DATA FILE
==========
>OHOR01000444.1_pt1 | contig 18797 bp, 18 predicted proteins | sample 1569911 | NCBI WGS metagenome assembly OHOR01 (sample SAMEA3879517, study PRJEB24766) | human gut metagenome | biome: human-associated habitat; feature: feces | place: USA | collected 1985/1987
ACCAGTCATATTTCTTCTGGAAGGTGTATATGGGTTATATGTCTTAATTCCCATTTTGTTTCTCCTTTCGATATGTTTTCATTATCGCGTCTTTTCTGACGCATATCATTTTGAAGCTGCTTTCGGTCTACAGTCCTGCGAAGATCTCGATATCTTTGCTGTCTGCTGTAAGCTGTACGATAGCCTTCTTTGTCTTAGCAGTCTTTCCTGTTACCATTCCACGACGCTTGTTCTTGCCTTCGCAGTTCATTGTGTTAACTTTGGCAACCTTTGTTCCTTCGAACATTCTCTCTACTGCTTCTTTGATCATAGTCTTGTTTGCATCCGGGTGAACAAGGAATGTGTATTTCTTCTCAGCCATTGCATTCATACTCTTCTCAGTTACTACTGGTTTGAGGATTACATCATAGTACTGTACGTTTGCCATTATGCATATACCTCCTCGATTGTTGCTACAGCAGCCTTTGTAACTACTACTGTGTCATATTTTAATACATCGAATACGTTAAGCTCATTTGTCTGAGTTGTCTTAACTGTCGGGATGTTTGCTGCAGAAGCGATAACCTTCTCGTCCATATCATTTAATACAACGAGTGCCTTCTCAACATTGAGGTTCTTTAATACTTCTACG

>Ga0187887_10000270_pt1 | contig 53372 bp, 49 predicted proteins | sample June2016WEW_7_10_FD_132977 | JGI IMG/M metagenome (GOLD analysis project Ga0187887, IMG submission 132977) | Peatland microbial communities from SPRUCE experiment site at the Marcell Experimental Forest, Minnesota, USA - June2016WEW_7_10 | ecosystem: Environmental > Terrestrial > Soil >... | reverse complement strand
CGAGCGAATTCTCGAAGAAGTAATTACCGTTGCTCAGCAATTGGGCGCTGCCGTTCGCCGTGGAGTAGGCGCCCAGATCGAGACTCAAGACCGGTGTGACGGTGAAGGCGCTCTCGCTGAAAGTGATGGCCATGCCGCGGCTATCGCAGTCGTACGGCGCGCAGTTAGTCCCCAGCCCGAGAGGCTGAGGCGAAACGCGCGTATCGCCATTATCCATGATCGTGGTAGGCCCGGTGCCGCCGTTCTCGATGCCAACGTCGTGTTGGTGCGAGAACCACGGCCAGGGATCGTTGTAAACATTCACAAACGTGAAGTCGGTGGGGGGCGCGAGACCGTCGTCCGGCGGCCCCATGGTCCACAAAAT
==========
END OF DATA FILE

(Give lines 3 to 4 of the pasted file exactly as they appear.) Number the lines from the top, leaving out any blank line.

>Ga0187887_10000270_pt1 | contig 53372 bp, 49 predicted proteins | sample June2016WEW_7_10_FD_132977 | JGI IMG/M metagenome (GOLD analysis project Ga0187887, IMG submission 132977) | Peatland microbial communities from SPRUCE experiment site at the Marcell Experimental Forest, Minnesota, USA - June2016WEW_7_10 | ecosystem: Environmental > Terrestrial > Soil >... | reverse complement strand
CGAGCGAATTCTCGAAGAAGTAATTACCGTTGCTCAGCAATTGGGCGCTGCCGTTCGCCGTGGAGTAGGCGCCCAGATCGAGACTCAAGACCGGTGTGACGGTGAAGGCGCTCTCGCTGAAAGTGATGGCCATGCCGCGGCTATCGCAGTCGTACGGCGCGCAGTTAGTCCCCAGCCCGAGAGGCTGAGGCGAAACGCGCGTATCGCCATTATCCATGATCGTGGTAGGCCCGGTGCCGCCGTTCTCGATGCCAACGTCGTGTTGGTGCGAGAACCACGGCCAGGGATCGTTGTAAACATTCACAAACGTGAAGTCGGTGGGGGGCGCGAGACCGTCGTCCGGCGGCCCCATGGTCCACAAAAT